Some plastic sheds can sit directly on the ground, but since most lawns aren’t perfectly level or smooth, some groundwork is often needed. It should be noted that dampness can still seep in and damage metal, cardboard, and other organic materials stored inside.
Some manufacturers and retailers do state their products can sit directly on the dirt or grass. However, it’s better to do some site prep first to create a level base that includes a moisture barrier.
Do You Need to Level the Ground for a Shed?
The type of shed and foundation determine if the ground needs to be level before building. It is, though, advisable to have a level surface upon which to build but that doesn’t mean having to level the ground. Posts, piers, deck blocks, and other foundation types are commonly used to create a level surface upon which to build.
A plastic, metal, or wooden shed that requires a patio stone or concrete floor, however, does require the ground to be reasonably level. A shed built on skids or raised 6 or more inches above the ground may be easier to build if the ground is somewhat level underneath too. Sheds can also be built on sloped or rough uneven ground without the ground being smoothed or leveled.
How to Prepare the Ground Before Building or Installing a Shed
Preparing to build or install a shed begins with planning and site preparation. The size and type of shed determine how much preparation is required. A prefab shed may require more clearing and preparation than one that is built on-site since delivery and placement also need to be considered. Using the following steps will help prepare a site for a shed and will get your build off to a solid start.
1. Consult Local Regulations and Building Codes
A good place to start your build is to check local building codes and HOA requirements. The code will identify restrictions and what sizes need a building permit, while HOA covenants can be very restrictive. It is the owner’s responsibility to obtain a permit if one is required, and to get HOA approval if necessary.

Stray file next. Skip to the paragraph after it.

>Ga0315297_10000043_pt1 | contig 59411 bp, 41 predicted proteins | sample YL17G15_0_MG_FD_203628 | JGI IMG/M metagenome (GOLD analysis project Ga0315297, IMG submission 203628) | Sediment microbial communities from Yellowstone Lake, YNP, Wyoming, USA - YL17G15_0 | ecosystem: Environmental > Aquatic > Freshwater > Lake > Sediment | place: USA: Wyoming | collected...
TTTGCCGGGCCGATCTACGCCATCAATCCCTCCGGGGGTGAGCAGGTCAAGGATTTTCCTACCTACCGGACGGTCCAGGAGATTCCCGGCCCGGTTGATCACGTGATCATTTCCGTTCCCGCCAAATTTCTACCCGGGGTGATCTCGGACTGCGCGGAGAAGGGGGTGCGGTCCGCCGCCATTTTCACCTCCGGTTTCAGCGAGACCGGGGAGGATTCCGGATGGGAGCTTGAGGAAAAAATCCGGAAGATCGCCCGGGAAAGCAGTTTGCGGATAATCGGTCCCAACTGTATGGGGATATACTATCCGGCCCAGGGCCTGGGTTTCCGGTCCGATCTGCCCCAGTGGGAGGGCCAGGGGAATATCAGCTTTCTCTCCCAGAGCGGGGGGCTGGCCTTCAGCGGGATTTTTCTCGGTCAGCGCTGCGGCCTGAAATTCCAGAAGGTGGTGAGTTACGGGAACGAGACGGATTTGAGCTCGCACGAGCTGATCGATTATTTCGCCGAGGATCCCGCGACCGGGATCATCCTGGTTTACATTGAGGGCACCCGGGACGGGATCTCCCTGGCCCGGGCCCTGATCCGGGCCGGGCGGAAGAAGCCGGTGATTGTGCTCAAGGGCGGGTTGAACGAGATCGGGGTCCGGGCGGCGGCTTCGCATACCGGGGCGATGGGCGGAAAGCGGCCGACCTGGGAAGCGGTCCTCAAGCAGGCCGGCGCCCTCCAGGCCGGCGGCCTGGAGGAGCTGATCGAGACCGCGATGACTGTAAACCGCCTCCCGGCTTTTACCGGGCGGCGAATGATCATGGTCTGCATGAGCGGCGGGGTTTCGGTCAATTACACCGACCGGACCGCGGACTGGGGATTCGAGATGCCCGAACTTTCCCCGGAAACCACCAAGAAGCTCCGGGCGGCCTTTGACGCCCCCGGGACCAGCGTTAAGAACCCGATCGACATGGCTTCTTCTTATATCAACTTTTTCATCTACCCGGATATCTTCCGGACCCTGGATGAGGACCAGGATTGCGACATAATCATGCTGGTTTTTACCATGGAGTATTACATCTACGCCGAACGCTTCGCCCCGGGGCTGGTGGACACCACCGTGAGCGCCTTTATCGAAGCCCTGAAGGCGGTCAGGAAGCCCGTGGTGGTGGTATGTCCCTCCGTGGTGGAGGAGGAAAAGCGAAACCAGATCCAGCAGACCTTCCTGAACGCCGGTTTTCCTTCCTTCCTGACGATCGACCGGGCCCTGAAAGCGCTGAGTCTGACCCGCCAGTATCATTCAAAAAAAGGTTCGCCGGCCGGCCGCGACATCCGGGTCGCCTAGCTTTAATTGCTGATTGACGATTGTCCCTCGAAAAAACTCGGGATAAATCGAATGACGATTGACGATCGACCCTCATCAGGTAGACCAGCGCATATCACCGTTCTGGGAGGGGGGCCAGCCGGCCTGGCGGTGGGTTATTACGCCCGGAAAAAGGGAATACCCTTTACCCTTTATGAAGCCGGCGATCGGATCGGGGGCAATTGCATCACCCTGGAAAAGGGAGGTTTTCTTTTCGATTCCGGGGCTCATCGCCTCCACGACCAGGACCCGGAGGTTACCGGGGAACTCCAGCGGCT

Building codes commonly address the size of the shed, its purpose, whether electricity or other utilities are permissible, and the placement. They often also cover anchoring in areas of severe weather, attachment to other buildings, foundation type, and even the distance from trees, fences, property lines, pools, and other objects.
HOA covenants often restrict the size and height, location, landscaping, fences, lattice, and windows. They also commonly restrict paint, siding, shingle color choices, and other aesthetic requirements too. Some even require a permanent foundation so the shed stays when you move.
Building codes and HOA requirements vary from location to location, so it’s best to check before you begin.
2. Choose the Type of Shed Foundation
The type of foundation may be determined by the local building code or HOA covenants. A site evaluation, shed size, type, and purpose may narrow down foundation options quickly too. The important thing to remember is that the foundation type needs to create a safe, stable, solid, and level surface or platform upon which to build or platform for your shed.
The foundation supports the shed and its contents and transfers the weight to the ground while protecting it from groundwater and runoff. The type of foundation needs to provide a solid level base. So, even if the ground is spongy, wet, has soil or drainage issues, slopes one way or another, or is rocky or uneven, the base needs to be solid and level. Some foundation types require a building permit, so if you need a permit, get one.
Popular shed foundations for level or near-level ground include a gravel pad in a timber frame, concrete pavers, concrete slab, and plastic grid or foundation. Common elevated foundations or those for uneven ground are concrete blocks, deck blocks, skids, kits from a manufacturer, concrete piers and beams, post and beam, and screw piles. There are numerous others or combinations of two or more types.
3. Site Evaluation
The purpose of the shed and its size needs to be considered in the site evaluation, as does the topography and access. Drainage, soil type, and utilities, along with prevailing winds and orientation to the sun are also factors to consider. You may also want to place the shed in a specific location based on purpose, land usage, and/or aesthetics.